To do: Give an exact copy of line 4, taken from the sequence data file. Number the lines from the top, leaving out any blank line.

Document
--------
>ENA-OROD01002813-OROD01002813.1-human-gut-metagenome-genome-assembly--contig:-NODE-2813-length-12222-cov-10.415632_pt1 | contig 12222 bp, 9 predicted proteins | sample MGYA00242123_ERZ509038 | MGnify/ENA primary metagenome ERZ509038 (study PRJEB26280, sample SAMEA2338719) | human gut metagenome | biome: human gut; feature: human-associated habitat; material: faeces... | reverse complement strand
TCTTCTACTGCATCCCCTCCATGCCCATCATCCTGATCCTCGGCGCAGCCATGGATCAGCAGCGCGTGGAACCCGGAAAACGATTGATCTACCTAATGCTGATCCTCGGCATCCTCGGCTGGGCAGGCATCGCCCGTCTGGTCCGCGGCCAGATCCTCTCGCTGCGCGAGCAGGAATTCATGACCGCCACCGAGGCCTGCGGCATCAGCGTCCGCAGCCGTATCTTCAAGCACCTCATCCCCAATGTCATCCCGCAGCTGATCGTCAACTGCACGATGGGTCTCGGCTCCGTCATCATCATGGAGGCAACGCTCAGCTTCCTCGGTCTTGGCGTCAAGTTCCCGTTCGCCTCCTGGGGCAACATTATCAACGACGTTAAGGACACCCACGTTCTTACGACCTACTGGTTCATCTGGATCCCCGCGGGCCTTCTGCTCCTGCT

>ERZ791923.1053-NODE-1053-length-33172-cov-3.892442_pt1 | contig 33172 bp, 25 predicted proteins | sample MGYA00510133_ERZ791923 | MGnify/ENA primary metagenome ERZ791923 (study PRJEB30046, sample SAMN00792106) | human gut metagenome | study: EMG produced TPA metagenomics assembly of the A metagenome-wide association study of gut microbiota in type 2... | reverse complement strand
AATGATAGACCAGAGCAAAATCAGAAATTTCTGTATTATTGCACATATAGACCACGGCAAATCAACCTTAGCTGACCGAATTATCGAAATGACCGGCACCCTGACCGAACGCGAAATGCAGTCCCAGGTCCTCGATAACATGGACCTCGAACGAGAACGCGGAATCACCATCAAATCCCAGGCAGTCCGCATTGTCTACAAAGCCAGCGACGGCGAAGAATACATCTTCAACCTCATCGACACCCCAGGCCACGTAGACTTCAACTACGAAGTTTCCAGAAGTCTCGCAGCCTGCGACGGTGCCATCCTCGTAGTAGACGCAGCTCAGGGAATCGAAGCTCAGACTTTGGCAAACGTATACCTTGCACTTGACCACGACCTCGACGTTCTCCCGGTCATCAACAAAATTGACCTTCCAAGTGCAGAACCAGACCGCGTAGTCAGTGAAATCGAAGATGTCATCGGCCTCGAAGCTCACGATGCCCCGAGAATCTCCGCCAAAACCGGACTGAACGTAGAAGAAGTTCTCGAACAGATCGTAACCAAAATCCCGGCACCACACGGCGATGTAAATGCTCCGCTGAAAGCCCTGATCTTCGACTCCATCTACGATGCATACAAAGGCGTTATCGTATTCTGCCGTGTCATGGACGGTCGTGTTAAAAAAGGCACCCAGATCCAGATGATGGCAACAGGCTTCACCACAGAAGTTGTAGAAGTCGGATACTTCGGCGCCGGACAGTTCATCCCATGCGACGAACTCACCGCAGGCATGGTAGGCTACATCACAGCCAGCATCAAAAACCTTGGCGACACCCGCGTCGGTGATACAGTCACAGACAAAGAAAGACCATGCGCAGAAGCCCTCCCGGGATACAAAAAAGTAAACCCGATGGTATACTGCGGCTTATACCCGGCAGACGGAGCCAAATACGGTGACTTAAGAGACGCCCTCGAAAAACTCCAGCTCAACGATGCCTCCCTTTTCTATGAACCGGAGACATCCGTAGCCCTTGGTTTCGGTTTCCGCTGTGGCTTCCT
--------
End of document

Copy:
AATGATAGACCAGAGCAAAATCAGAAATTTCTGTATTATTGCACATATAGACCACGGCAAATCAACCTTAGCTGACCGAATTATCGAAATGACCGGCACCCTGACCGAACGCGAAATGCAGTCCCAGGTCCTCGATAACATGGACCTCGAACGAGAACGCGGAATCACCATCAAATCCCAGGCAGTCCGCATTGTCTACAAAGCCAGCGACGGCGAAGAATACATCTTCAACCTCATCGACACCCCAGGCCACGTAGACTTCAACTACGAAGTTTCCAGAAGTCTCGCAGCCTGCGACGGTGCCATCCTCGTAGTAGACGCAGCTCAGGGAATCGAAGCTCAGACTTTGGCAAACGTATACCTTGCACTTGACCACGACCTCGACGTTCTCCCGGTCATCAACAAAATTGACCTTCCAAGTGCAGAACCAGACCGCGTAGTCAGTGAAATCGAAGATGTCATCGGCCTCGAAGCTCACGATGCCCCGAGAATCTCCGCCAAAACCGGACTGAACGTAGAAGAAGTTCTCGAACAGATCGTAACCAAAATCCCGGCACCACACGGCGATGTAAATGCTCCGCTGAAAGCCCTGATCTTCGACTCCATCTACGATGCATACAAAGGCGTTATCGTATTCTGCCGTGTCATGGACGGTCGTGTTAAAAAAGGCACCCAGATCCAGATGATGGCAACAGGCTTCACCACAGAAGTTGTAGAAGTCGGATACTTCGGCGCCGGACAGTTCATCCCATGCGACGAACTCACCGCAGGCATGGTAGGCTACATCACAGCCAGCATCAAAAACCTTGGCGACACCCGCGTCGGTGATACAGTCACAGACAAAGAAAGACCATGCGCAGAAGCCCTCCCGGGATACAAAAAAGTAAACCCGATGGTATACTGCGGCTTATACCCGGCAGACGGAGCCAAATACGGTGACTTAAGAGACGCCCTCGAAAAACTCCAGCTCAACGATGCCTCCCTTTTCTATGAACCGGAGACATCCGTAGCCCTTGGTTTCGGTTTCCGCTGTGGCTTCCT